CDRH hopes to release the QMSR final rule later this year. Here’s why we’re skeptical.
At a recent conference, CDRH Director Jeff Shuren remarked that the publication of the center’s final rule on the transition to a new quality system regulation for medical devices was a top priority for the agency, and that he “hoped” to have it completed by the end of the calendar year. However, according to AgencyIQ’s analysis, a variety of factors make it unlikely that CDRH will be able to realize those hopes.
The Quality Management System Regulation (QMSR) and timing.
- QSR, QMSR and ISO 13485: The current medical device quality system regulations (QSR) are U.S.-specific. Outlined at 21 CFR 820, they set regulatory standards for facilities and controls for medical device manufacturing, packaging, storage, and installation.
- However, outside of the U.S. regulators have been converging around an international quality system standard, ISO 13485. For several years, the FDA has been working to harmonize its QSR with ISO 13485 in order to foster consistency for regulated industry and global quality expectations for medical devices.
- In February 2022, after years of discussion and background work, the FDA published a proposed rule that would “incorporate by reference” the 2016 version of the ISO 13485 quality standard into the agency’s regulations, replacing the QSR with a new Quality Management System Regulation (QMSR) that leverages ISO.
- This move had been a long time coming. FDA’s Center for Devices and Radiological Health (CDRH) announced its intent to transition from the QSR to the ISO standard back in May of 2018, the planned regulation has been delayed several times. The agency’s original projected publication date for the proposed rule to effectuate the transition was April 2019, which was later pushed back to October 2020, a target date that again was not met. While the 2021 Unified Agenda, a federal resource that lays out the regulations different federal Departments and agencies are looking to publish on projected timelines, of planned rulemaking listed the target date as June 2021, CDRH Director Jeff Shuren later stated in May 2021 that his goal was to get the proposed rule out by the end of that year. In August of 2021, the agency started to prepare some of its staff for the impending transition – albeit without a formal regulation. The proposed rule itself was published (as mentioned above) in February 2022; The FDA held an advisory committee meeting on the subject later that year, but has not provided additional updates on the transition since.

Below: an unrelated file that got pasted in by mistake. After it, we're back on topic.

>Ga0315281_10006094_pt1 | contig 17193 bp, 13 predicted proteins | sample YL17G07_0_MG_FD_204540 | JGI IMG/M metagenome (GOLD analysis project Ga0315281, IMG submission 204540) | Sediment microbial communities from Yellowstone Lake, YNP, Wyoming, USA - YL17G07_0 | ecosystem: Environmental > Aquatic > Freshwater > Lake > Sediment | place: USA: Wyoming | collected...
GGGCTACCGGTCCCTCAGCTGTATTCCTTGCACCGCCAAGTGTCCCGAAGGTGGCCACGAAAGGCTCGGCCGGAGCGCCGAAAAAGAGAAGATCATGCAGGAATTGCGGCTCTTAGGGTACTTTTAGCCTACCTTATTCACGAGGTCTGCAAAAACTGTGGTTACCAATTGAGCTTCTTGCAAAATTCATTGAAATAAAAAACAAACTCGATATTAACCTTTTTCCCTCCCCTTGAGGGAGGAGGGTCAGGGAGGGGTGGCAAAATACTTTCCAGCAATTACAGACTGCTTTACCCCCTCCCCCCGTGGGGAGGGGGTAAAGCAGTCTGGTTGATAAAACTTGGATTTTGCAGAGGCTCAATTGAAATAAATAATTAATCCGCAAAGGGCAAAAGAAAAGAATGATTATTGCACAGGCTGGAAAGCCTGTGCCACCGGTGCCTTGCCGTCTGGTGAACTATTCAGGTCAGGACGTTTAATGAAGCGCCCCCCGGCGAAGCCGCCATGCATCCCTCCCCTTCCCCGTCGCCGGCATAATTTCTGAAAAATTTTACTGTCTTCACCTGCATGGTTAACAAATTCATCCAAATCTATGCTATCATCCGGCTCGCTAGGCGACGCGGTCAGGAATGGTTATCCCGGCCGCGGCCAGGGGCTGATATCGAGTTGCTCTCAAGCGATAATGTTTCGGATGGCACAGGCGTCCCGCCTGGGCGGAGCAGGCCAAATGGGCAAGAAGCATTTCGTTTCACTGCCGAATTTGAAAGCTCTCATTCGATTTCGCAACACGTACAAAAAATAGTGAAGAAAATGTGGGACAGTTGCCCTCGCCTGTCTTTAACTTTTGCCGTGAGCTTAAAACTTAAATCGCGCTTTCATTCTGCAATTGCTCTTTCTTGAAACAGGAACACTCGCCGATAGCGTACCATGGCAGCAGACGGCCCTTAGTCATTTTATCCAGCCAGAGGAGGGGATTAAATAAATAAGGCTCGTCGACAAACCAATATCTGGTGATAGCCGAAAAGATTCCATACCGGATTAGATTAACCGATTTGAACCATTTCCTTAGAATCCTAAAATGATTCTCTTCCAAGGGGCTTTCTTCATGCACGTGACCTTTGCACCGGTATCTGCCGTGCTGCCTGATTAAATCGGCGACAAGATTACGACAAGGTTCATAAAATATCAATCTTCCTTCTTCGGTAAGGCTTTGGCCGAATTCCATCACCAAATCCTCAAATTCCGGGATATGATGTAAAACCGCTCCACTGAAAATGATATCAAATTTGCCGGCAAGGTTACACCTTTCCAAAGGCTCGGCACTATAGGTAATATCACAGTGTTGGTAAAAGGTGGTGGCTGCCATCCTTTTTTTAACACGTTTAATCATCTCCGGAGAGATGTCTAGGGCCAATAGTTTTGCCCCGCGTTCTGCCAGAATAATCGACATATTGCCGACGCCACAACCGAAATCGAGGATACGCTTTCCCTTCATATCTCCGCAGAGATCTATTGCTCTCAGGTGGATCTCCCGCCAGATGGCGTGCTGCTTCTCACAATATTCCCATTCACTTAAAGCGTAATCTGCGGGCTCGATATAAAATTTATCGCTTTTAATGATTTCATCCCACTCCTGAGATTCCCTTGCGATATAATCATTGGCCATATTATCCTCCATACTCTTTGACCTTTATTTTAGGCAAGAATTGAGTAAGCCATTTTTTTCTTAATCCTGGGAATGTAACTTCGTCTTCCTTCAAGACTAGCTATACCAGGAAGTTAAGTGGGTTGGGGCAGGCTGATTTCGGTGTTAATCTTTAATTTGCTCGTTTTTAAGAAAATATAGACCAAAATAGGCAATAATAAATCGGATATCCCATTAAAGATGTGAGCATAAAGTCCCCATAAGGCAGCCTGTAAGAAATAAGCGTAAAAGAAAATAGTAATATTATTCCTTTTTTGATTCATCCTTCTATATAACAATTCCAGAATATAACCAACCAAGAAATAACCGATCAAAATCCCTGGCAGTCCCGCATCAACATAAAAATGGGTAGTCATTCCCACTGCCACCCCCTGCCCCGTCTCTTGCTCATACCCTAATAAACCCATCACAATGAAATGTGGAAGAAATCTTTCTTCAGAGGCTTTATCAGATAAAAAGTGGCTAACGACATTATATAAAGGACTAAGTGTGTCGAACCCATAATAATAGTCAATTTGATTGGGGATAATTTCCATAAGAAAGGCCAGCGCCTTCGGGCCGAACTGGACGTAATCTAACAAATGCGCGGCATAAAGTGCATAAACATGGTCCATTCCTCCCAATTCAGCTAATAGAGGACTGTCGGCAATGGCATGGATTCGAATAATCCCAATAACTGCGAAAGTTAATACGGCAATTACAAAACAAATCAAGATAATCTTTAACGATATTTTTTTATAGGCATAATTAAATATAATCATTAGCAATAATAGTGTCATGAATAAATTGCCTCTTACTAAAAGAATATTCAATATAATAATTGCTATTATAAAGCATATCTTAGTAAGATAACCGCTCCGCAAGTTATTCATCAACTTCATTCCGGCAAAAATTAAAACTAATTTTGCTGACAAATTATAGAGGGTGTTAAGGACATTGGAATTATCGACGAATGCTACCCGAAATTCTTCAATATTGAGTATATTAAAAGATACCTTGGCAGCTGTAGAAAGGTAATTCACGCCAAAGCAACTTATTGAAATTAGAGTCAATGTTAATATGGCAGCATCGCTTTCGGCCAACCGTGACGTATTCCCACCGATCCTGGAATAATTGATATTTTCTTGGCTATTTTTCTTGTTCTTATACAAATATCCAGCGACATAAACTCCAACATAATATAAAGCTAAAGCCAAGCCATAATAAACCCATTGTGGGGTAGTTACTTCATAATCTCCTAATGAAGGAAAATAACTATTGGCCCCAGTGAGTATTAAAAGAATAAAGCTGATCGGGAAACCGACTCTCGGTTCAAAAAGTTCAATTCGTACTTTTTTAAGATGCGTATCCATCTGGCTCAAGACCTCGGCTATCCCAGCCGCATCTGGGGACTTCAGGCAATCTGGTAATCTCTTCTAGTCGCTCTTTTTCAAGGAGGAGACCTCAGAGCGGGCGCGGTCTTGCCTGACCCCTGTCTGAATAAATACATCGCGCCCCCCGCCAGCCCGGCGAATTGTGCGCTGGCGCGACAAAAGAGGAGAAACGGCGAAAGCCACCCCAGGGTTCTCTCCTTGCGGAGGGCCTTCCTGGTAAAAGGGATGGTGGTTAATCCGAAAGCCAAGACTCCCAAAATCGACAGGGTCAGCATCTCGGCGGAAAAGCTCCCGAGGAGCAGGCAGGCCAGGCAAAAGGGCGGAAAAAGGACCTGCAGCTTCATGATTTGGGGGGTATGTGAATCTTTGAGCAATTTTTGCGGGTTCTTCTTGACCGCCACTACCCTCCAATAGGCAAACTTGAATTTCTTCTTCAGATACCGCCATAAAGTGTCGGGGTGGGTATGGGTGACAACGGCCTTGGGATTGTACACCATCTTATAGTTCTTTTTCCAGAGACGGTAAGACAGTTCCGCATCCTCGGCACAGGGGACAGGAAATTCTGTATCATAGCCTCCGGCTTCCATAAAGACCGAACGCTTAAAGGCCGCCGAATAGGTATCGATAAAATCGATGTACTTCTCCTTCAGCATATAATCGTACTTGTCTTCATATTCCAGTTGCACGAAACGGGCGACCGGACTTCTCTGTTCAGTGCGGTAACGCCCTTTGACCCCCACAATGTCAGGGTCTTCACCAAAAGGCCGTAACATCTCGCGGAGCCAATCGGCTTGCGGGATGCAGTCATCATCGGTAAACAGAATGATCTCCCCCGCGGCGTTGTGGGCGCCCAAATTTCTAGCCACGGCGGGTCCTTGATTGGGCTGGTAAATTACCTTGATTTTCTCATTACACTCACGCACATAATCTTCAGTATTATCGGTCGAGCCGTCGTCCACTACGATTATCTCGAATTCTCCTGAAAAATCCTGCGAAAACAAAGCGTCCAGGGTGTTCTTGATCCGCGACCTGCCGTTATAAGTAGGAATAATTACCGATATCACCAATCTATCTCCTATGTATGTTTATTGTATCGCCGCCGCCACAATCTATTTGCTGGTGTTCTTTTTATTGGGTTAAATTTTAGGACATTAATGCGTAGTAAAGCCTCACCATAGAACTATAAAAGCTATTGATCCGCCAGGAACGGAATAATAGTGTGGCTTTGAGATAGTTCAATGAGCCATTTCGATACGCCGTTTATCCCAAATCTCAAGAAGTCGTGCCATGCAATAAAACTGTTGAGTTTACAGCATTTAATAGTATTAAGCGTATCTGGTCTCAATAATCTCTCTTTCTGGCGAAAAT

- CDRH Director Shuren has had limited things to say about a final rule. In particular, Shuren answered questions about the final rule at the recent Food and Drug Law Institute (FDLI) conference; AgencyIQ would note that his references to the QSR/QMSR were all directly in response to questions, rather than part of his prepared remarks. As AgencyIQ previously noted, when questioned on the subject, Shuren noted that the final rule was a “high priority” and that he hoped the final rule would be out by the end of the year, but deferred on a timeline to the eventual publication of the Spring 2023 Unified Agenda, which would be expected to have a proposed (if nonbinding) timeline for the rule’s publication.
- In fact, here’s exactly what he had to say. In response to whether the final QMSR rule would be out by the end of 2023, Shuren said: “That is a high priority, and it is our hope that it is out by the end of this year. Right here, first, folks.”
While it’s undoubtedly true that QSR harmonization is a high priority for the agency, and that Shuren would “hope” that the policymaking moves quickly, there more than a few reasons to be skeptical of this potential timeline.
- First, let’s take a look at the Unified Agenda. The Unified Agenda is the list of regulations that federal Departments and agencies have planned and potential (albeit nonbinding) timelines for their release. The Unified Agenda is published twice a year, in two versions (Fall and Spring), although the titles have limited connection to their actual timeline for publication; for example, the current edition is the Fall 2022 Unified Agenda, which was published in January 2023. In that version of the Agenda, FDA did move the final QMSR rule from a “long-term action” (i.e., something without a defined date) on to the Agenda list with a targeted publication date of December 2023.